Have we really reached full employment in Northern Ireland?

Ulster Bank economist Richard Ramsey has suggested that Northern Ireland is now “effectively at full employment” as the latest official figures showed the unemployment rate was 3.5% in the three months between December and February 2018. This is quite a drop from the over 20% we had in the 1980s.

Northern Ireland has traditionally been associated with high unemployment so this is quite a turnaround. Now as always there are some caveats, the BBC reports:

The inactivity rate in Northern Ireland stands at 27.9% compared to a UK rate of 21.2%.

Of the economically inactive, 82% did not want a job while 18% did.

Of those who did not want to work, 30% were long-term sick or disabled, 27% were students, 22% were looking after the family or home, 12% were retired and 9% cited another reason for inactivity.

But essentially the point is if you want a job you can get a job. Whether it’s the job you want and the salary you want, well that’s another matter.

There was an interesting discussion on Radio Ulster’s Inside Business show about staff shortages in the hospitality industry. You can listen to it below:

Basically, there is a massive shortage of chefs and other restaurant and hotel workers. Traditionally about a third of staff in hotels have been from overseas but Brexit is threatening this labour supply.

Bill Wosley, owner of The Merchant, Bullit, Little Wing and other fine establishments, made the point that it is getting next to impossible to attract local workers. Each week he is traipsing around schools trying to attract pupils into the industry with not much success.

Hospitality has a terrible image of long hours and low wages. On the show, they made the point that the industry has changed to be more aware of work/life balance. But my new neighbour is a chef who has 5am starts in one of our shiny new hotels. Not much you can do about this if people want their breakfast.

But what about our unemployment blackspots?

Well, it seems even they are not as bad as they used to be.  This table below shows unemployment levels in West Belfast, (source):

Here is East Belfast:

It does question the narrative of our local politicians who bemoan the lack of employment opportunities in their area if thousands of jobs are only a stroll or a bus away. The trickier issue is one of people being unemployable. The reason many companies prefer foreign workers is they are better workers. You hear many a tale of woe from employers about the quality of some local workers. They don’t come in on time (or at all), they are forever on their phones, they are barely literate, etc etc. Given the number of kids leaving school without basic skills you get the impression that our fabled education system is not as hot as we imagine.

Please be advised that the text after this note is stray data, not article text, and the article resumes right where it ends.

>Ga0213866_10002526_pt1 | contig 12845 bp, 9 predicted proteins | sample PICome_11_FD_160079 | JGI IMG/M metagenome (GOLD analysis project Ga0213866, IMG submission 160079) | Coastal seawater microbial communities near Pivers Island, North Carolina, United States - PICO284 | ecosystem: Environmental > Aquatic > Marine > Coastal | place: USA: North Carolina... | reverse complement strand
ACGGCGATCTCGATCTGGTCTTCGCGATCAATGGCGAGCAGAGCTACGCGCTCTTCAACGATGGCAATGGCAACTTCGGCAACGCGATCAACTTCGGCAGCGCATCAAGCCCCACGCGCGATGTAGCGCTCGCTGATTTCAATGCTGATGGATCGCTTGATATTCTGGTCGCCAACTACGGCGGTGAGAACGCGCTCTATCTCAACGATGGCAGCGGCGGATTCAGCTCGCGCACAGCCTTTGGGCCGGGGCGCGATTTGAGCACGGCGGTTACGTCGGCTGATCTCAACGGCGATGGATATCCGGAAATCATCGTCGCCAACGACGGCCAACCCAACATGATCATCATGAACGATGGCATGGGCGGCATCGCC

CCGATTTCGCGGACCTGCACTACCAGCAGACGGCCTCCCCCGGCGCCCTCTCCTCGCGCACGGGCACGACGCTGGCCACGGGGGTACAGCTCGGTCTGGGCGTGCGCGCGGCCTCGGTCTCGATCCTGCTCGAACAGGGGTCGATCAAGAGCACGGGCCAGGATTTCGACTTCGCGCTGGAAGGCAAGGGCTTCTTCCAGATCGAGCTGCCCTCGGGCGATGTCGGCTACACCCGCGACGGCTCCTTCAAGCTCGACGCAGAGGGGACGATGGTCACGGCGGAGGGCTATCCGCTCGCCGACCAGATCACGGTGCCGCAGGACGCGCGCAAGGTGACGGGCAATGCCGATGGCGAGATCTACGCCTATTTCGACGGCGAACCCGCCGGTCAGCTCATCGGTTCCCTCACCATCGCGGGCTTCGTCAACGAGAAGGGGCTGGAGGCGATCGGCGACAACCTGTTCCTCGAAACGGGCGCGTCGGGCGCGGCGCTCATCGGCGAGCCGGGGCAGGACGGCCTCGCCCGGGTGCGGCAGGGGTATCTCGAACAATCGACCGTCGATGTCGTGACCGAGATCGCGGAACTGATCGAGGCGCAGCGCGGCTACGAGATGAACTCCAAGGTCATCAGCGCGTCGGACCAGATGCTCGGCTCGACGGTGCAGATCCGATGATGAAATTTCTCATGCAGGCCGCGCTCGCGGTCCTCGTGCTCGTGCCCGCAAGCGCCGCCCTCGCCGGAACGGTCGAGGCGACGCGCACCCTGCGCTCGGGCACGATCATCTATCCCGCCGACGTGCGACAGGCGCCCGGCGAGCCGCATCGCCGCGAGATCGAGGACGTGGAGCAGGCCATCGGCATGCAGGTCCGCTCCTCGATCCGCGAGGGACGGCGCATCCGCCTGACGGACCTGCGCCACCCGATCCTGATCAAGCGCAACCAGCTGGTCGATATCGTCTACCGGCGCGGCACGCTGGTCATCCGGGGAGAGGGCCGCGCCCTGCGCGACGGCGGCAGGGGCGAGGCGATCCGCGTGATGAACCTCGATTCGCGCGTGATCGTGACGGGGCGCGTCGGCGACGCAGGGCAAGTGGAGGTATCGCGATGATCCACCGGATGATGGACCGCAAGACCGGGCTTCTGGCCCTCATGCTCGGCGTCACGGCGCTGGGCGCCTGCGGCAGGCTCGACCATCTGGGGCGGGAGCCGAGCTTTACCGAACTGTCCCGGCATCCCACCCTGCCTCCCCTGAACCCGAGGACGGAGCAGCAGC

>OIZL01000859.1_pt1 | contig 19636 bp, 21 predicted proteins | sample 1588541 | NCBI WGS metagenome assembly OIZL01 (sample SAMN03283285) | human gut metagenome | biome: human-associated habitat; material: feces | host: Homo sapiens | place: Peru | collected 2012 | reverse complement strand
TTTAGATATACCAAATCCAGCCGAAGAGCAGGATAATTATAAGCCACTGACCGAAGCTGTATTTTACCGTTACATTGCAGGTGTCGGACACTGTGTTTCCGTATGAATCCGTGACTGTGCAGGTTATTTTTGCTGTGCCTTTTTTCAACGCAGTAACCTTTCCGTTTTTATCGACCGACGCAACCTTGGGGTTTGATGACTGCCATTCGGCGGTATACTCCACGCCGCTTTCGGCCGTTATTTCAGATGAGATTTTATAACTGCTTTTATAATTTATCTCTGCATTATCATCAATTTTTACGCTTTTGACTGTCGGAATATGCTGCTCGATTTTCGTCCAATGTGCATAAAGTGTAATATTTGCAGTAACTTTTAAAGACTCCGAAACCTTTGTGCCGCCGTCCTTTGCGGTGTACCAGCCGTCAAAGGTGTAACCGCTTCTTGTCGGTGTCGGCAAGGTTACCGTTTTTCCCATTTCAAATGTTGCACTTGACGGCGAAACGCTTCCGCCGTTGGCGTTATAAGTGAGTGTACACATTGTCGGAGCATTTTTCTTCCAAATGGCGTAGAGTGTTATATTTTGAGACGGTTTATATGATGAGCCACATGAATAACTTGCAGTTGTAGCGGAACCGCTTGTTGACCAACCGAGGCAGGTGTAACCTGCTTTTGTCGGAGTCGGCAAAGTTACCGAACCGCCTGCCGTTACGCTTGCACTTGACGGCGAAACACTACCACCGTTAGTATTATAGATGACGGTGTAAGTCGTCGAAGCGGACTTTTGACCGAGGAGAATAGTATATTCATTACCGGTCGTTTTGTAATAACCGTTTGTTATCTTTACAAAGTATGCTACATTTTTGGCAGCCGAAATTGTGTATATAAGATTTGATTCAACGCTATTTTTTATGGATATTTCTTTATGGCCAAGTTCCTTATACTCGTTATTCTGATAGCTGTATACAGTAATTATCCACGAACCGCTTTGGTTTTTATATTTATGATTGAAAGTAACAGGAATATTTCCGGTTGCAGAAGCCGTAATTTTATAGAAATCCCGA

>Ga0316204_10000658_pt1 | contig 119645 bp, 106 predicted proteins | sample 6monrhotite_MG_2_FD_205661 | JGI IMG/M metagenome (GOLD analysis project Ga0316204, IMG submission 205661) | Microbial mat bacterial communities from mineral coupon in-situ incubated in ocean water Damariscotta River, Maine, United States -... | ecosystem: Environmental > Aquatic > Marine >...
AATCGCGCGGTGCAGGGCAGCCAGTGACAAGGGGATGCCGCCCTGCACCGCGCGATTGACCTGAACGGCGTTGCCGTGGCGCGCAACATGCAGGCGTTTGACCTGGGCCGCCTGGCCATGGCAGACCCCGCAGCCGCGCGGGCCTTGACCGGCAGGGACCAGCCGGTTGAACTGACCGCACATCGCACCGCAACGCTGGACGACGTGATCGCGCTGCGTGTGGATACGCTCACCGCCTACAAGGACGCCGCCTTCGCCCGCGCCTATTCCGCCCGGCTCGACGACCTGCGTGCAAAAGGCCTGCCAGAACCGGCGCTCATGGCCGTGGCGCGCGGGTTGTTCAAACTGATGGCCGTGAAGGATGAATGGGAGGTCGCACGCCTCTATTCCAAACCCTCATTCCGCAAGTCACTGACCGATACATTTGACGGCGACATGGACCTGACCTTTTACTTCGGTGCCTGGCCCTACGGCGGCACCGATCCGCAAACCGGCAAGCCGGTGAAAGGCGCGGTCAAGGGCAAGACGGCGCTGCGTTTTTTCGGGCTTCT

And what of the future?

Traditionally we have been a low wage economy but as staff shortages rise, wages will also need to rise to attract workers. Many firms will look to automation to fill the gap but for the foreseeable future robots cannot do basic tasks like pick veg, fry an egg, change a hotel bed etc. I can see many industries just becoming unviable and firms closing.

Is a universal basic income the only saviour?

The obvious thing to do is look at the 27% economically inactive figure and try to entice some of them back into work. We all hear stories of people getting caught in the benefits trap. People should not be penalised for working a few hours a week. If we had a guaranteed income for all and not this complex mess of a benefits system, then more people would enter the labour market. Northern Ireland is the perfect place for the UK government to test out Universal Basic Income. When our politicians get their act together they should be pushing for this, not nonsense like lower corporation tax.